The biblical book of Exodus (plus a line from Psalm 90) supplied the text for Tal’s Exodus, a sort of symphonic poem with sung introductions to its movements. Following a soft turmoil of strings and a flash of brass, baritone Noam Heinz recalled the life of the Israelites in Egypt, “hard with bitter bondage,” in reedy, expressive tones. The movement “Servitude” depicted their oppressors in a heavy-booted ostinato march.

“Prayer” began with beseeching melismas for the singer, and concluded with a series of tender appeals from sections of the orchestra. In “Exodus,” a persistent snare drum propelled the escaping Israelites on a crescendo of excitement. The singer narrated “The Passage of the Red Sea,” complete with parting and closing of the waters, amid dramatic swirls of strings and percussion blasts. “Miriam’s Dance” and “Andante” closed the piece in an exuberant rush of catchy five-to-a-bar rhythms.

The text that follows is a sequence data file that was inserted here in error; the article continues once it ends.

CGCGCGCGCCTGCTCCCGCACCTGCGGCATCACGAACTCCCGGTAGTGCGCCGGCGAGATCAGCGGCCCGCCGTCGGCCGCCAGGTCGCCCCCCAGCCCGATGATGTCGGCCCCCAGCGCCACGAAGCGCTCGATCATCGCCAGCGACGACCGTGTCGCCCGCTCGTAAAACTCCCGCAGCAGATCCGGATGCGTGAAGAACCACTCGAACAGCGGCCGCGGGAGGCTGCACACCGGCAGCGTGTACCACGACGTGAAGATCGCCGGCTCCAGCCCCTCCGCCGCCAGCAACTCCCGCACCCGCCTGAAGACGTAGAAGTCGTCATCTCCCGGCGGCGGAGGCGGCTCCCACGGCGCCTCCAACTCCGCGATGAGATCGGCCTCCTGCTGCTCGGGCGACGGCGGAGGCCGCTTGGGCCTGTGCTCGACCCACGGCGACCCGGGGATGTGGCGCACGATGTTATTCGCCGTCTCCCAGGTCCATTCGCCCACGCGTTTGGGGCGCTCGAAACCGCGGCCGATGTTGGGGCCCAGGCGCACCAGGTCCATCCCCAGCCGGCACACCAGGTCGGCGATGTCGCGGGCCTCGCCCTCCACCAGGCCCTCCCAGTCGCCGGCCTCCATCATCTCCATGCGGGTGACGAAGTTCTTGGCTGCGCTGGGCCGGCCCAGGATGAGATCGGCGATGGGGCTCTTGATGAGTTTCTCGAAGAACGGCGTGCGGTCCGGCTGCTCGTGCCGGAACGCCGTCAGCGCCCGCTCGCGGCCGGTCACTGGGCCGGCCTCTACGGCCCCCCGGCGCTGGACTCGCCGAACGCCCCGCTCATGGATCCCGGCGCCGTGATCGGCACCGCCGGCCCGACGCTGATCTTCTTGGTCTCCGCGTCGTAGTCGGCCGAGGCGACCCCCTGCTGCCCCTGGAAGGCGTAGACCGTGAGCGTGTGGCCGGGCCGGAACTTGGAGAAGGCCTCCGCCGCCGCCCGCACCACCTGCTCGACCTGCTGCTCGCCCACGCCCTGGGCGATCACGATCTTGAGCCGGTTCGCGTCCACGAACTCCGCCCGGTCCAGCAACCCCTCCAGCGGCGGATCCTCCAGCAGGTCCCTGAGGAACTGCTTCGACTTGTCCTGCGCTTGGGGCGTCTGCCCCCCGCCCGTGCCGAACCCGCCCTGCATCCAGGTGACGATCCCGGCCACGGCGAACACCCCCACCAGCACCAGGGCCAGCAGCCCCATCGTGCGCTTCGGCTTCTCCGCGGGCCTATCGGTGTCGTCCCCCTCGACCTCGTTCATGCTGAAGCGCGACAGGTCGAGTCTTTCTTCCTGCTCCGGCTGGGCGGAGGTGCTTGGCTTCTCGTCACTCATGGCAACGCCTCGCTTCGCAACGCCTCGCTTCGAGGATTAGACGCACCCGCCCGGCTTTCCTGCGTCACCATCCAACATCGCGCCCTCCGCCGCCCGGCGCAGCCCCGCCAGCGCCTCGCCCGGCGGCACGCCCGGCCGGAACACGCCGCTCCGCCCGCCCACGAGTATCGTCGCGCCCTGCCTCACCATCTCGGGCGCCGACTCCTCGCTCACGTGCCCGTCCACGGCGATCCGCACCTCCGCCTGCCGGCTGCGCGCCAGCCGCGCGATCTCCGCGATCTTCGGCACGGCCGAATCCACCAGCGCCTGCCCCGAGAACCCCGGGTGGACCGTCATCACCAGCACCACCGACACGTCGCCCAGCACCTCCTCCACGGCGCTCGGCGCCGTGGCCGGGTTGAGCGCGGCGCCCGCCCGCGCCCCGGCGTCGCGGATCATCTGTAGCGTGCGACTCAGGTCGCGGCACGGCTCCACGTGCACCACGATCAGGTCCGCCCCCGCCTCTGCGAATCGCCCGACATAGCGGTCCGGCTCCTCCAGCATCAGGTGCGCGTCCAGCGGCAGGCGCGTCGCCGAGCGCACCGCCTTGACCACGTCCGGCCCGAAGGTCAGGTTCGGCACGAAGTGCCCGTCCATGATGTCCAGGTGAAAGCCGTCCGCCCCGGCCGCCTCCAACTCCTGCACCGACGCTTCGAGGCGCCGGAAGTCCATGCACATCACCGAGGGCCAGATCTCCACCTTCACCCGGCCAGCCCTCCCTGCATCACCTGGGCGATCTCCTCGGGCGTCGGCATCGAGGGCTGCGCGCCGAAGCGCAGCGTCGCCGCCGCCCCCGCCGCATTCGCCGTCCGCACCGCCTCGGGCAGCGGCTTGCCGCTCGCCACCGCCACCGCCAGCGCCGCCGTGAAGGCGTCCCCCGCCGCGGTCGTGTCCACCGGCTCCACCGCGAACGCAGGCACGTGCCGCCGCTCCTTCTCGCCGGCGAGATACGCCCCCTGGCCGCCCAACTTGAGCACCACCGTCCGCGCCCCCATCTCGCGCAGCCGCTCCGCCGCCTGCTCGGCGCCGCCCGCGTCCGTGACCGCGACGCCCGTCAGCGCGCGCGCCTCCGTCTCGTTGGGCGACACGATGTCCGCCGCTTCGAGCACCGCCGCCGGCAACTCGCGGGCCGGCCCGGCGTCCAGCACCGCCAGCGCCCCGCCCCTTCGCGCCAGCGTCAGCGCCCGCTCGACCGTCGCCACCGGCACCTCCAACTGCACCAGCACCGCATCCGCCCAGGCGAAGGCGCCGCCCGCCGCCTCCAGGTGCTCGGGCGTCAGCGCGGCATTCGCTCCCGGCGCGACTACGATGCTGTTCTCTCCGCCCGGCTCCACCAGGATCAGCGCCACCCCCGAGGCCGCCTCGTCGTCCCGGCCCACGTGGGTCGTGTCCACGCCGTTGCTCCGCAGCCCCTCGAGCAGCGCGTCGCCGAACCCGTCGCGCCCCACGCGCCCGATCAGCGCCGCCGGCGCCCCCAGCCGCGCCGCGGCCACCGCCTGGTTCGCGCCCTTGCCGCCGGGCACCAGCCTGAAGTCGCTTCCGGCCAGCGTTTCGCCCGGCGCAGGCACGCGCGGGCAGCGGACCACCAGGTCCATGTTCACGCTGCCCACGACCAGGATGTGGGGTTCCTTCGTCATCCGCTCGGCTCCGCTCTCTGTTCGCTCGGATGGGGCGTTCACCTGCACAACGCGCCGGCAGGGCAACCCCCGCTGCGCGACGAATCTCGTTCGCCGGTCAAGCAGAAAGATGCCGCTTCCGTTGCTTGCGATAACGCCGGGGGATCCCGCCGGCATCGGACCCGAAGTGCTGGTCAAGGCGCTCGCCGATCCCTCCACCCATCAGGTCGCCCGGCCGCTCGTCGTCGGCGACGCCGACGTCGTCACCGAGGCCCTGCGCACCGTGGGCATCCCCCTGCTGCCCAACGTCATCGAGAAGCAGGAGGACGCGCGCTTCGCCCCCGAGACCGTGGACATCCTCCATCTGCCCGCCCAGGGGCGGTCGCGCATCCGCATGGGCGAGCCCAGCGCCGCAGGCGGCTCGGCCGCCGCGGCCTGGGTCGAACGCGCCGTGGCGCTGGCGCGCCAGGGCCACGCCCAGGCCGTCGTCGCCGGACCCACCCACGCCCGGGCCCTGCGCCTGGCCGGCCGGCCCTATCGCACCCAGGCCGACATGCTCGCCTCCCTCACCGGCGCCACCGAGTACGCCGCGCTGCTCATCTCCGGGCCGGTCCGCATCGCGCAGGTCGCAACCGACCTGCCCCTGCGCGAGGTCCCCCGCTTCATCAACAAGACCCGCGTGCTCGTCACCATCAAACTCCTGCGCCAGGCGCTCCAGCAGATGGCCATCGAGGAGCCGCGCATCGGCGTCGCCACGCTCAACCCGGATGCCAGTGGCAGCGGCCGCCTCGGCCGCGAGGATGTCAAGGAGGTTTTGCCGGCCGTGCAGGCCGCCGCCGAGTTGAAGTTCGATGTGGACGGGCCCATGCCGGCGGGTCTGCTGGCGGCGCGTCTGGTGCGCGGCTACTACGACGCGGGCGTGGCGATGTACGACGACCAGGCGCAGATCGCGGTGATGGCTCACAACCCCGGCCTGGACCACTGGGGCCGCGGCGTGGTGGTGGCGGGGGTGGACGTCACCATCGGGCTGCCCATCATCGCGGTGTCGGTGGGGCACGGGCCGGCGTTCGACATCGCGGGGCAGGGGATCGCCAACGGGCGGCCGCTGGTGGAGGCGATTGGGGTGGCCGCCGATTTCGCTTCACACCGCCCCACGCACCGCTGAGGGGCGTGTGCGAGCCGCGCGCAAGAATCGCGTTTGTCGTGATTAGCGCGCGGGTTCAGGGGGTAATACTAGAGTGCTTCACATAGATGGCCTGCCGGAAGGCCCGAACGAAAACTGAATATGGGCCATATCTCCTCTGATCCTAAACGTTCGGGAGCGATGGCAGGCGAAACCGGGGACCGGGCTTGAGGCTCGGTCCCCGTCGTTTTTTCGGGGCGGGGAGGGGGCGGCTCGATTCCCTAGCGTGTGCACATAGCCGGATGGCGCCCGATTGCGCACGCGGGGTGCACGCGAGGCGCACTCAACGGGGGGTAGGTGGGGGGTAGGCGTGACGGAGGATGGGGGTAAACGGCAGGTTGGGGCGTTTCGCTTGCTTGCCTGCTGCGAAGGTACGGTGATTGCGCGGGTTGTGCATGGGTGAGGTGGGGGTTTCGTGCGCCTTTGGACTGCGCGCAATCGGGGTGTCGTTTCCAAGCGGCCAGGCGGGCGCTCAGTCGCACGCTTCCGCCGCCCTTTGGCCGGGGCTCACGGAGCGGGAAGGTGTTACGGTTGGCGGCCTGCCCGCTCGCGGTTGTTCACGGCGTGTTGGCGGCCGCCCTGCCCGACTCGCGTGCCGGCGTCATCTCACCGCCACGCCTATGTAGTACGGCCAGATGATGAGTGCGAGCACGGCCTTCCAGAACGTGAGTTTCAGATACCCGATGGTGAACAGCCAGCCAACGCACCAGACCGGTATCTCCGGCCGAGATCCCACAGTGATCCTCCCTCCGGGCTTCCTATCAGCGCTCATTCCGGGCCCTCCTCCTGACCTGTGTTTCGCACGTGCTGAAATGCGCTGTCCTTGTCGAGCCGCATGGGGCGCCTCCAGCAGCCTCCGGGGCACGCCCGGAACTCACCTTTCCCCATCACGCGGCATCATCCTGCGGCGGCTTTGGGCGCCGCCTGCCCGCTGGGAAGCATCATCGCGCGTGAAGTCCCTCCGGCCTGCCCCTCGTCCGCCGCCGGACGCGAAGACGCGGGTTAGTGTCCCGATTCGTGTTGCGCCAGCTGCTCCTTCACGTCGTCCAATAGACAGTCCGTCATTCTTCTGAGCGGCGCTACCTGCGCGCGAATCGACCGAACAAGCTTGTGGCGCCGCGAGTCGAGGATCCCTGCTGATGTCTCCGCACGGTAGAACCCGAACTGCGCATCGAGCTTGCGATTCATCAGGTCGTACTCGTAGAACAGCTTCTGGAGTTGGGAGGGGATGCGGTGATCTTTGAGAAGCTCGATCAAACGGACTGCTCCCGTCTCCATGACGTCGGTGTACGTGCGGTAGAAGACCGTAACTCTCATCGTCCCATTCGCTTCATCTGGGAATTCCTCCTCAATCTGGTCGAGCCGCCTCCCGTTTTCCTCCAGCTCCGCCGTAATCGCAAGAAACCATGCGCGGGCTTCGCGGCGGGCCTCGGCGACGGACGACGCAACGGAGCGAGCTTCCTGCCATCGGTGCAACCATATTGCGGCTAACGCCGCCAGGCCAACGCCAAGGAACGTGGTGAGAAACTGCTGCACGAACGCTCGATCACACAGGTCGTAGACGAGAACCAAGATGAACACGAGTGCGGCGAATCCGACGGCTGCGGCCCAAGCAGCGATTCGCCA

Walter Kaufmann escaped early in the Nazi era to Bombay (later Mumbai), where he started a Western-style chamber music society, taught violin to Zubin Mehta among others, and confessed he found the country’s traditional music “alien and incomprehensible.”

With time, Kaufmann came around to the local idiom—although anyone expecting a George Harrison-style love affair with sitars and tablas in Kaufmann’s Indian
would be disappointed. In Tuesday’s able performance, one was mainly aware of an orchestral style out of Wagner and Strauss, with oriental woodwind colors à la Borodin.

Where things got Indian was in repeated figures in unusual scales, static drone harmonies instead of Western-style modulation, and, in the outer two movements, rhythmic exuberance and fast dialogue between the sections. The quick movements were separated by a quiet interlude of wind solos over a tick-tock pizzicato accompaniment.